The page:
- The MBTA can be a fickle beast. When you arrive at a subway station or bus stop, you never know if you'll wait two minutes or two hours for your ride to arrive. And once you're on board, will the bus or train speed you directly to your destination? Or will it break down, get caught in traffic, or be subject to a "schedule adjustment" that leaves it stationary while precious minutes of your day tick away?
The most reliable thing about the T may be its unreliability, as some Twitter users pointed out this week:
- — Allston Rat City (@allstonratcity)Sun, Jul 28 2013 08:03:25
- T riders become frustrated when even their simplest and most basic desires are thwarted:
- — Jane Doe (@FilleBuster)Fri, Jul 26 2013 15:05:27
- And commuters hate seeing so many aspects of the system breaking down around them:
- — Talia Sternberg (@TaliaS1327)Mon, Jul 29 2013 14:12:35Trying to get on the T w my new pass, & the machine eats all my money and doesn't let me in. Assistant says she can't refund. #MBTAannoy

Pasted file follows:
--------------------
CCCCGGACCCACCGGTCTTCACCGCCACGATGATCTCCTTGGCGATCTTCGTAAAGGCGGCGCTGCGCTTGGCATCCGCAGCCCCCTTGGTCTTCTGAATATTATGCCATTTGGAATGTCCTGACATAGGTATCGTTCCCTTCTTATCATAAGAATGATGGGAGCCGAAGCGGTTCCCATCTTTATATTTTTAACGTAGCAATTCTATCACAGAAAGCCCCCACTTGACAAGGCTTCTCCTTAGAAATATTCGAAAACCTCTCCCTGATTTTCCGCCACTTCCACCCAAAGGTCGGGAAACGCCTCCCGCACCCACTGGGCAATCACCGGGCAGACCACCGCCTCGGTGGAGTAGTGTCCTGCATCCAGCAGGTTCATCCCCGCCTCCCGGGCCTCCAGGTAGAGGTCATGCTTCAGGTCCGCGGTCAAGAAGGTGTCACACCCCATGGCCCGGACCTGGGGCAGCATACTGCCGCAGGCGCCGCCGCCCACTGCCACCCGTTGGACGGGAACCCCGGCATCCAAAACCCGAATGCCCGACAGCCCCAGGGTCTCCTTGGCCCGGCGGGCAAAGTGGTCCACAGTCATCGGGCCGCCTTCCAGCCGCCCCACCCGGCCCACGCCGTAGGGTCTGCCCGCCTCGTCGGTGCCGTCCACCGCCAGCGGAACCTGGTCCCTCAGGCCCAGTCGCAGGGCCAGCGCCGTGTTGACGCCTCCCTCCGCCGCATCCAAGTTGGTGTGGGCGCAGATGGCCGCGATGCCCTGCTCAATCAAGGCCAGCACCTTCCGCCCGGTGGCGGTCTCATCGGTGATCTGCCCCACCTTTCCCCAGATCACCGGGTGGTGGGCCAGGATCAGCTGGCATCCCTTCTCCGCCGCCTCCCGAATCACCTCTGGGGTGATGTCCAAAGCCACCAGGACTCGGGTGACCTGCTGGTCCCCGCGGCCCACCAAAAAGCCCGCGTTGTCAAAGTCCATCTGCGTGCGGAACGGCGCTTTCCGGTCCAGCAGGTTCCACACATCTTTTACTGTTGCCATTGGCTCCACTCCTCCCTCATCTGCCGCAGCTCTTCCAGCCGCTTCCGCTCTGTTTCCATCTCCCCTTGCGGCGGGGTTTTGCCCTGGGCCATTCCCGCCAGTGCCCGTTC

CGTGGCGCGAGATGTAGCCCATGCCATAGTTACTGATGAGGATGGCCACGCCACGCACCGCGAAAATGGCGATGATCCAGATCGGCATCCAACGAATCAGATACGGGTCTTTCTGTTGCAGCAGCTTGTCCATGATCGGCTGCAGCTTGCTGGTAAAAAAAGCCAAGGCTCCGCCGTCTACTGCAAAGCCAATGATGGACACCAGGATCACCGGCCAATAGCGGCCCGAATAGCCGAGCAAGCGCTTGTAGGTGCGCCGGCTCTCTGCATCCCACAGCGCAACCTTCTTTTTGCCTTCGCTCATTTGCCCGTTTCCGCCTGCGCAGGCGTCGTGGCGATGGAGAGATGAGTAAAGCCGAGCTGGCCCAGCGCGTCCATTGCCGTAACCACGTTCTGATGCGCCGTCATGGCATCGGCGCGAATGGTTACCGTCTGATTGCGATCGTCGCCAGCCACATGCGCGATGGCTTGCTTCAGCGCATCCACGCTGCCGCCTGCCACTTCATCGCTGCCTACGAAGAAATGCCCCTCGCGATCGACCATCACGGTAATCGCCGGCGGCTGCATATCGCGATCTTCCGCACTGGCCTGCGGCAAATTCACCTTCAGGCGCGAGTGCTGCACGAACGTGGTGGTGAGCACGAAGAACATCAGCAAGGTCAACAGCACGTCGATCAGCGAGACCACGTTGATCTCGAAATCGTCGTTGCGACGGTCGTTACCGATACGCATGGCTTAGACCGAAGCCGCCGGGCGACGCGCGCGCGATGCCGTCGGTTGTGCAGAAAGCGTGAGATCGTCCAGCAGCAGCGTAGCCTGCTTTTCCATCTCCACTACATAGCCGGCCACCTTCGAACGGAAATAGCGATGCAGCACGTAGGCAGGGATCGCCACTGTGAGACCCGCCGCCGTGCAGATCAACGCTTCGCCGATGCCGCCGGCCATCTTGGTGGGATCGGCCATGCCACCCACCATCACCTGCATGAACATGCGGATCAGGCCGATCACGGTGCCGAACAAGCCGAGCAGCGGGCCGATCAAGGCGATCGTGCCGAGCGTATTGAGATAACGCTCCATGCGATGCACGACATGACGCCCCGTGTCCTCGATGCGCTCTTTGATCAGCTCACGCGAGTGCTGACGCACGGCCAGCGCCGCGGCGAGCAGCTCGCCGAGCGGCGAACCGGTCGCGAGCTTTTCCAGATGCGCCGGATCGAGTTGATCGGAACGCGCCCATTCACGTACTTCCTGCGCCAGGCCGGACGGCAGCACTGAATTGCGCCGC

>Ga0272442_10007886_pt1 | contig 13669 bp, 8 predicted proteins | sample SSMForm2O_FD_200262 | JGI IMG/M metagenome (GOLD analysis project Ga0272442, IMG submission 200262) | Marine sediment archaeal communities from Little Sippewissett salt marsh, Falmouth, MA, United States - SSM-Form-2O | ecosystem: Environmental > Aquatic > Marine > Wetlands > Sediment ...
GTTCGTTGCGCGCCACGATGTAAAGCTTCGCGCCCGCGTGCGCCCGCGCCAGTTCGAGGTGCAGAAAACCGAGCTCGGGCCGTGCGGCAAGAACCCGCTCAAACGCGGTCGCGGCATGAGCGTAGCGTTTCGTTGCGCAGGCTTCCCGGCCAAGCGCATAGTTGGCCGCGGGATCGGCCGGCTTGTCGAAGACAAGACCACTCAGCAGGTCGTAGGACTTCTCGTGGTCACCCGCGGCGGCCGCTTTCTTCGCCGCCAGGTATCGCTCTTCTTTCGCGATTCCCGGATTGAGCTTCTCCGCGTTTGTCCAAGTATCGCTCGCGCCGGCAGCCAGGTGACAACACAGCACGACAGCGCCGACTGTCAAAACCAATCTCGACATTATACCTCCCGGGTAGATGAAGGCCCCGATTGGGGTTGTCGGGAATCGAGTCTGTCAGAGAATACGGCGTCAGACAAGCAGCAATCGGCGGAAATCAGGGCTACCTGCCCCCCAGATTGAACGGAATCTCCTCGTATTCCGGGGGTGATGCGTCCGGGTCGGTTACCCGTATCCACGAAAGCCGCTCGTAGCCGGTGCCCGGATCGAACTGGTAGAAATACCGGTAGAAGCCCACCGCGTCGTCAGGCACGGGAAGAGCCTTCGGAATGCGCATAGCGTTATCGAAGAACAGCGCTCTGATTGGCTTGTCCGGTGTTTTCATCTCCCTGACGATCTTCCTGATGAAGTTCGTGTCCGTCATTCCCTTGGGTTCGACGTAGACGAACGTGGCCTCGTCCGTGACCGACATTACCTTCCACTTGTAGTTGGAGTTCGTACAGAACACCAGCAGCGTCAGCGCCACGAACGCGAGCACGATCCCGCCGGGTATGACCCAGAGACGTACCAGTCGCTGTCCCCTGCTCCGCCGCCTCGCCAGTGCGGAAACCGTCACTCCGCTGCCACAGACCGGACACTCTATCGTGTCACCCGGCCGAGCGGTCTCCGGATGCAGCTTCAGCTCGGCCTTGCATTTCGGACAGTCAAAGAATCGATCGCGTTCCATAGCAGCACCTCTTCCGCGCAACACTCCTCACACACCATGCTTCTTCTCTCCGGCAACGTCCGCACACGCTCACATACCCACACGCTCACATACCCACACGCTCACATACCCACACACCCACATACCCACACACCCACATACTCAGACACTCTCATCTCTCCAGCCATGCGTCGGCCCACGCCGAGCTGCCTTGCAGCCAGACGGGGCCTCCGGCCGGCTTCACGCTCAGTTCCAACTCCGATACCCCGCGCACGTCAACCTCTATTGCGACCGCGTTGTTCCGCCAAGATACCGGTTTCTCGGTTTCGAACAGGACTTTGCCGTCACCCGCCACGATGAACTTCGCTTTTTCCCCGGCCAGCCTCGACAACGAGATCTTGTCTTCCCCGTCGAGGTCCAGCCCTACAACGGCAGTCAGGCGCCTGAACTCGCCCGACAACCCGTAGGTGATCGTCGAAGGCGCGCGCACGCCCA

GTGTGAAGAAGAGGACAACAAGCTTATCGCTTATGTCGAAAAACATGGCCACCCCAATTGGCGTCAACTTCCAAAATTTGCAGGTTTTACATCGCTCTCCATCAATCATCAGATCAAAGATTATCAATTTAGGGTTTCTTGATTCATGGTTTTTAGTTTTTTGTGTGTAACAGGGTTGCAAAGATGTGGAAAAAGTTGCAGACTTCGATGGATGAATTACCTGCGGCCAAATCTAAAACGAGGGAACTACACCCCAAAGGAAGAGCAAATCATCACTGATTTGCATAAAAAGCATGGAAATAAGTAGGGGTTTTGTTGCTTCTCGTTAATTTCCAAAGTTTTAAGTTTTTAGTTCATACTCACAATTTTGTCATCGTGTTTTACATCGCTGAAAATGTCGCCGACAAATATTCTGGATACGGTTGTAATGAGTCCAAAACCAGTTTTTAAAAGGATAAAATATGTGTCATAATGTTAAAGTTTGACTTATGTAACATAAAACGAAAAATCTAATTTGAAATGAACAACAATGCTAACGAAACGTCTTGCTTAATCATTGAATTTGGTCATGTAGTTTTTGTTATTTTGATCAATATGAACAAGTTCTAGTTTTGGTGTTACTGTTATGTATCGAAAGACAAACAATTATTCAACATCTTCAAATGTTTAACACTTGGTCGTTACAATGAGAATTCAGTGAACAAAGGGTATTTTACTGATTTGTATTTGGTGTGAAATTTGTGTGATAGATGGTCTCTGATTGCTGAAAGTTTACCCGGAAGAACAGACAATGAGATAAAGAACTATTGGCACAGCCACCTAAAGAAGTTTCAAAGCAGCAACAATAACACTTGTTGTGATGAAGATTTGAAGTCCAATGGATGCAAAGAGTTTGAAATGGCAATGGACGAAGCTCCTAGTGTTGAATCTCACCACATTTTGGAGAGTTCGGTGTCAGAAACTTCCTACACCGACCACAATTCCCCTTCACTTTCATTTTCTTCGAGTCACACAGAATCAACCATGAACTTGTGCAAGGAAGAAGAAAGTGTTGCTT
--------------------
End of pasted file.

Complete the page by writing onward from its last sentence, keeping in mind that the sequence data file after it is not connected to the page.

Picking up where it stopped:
- — Matt K (@MKantaros)Tue, Oct 02 2012 15:41:32Doors open, lights go out. Doors close, lights come back on. A day in the life of a 1970's mbta red line train. #mbtaannoy
- All the frustrations can leave a person really sapped of vigor:
- It's no surprise, then, that they begin to consider alternative modes of transportation:
- Or that riders will become so excited by even a small bit of good fortune:
- Surprises on the T seem more often to be unpleasant, especially in the summer:
- Aspects of the system just mysteriously go awry:
- Commuters come to expect delays, though never to accept them:
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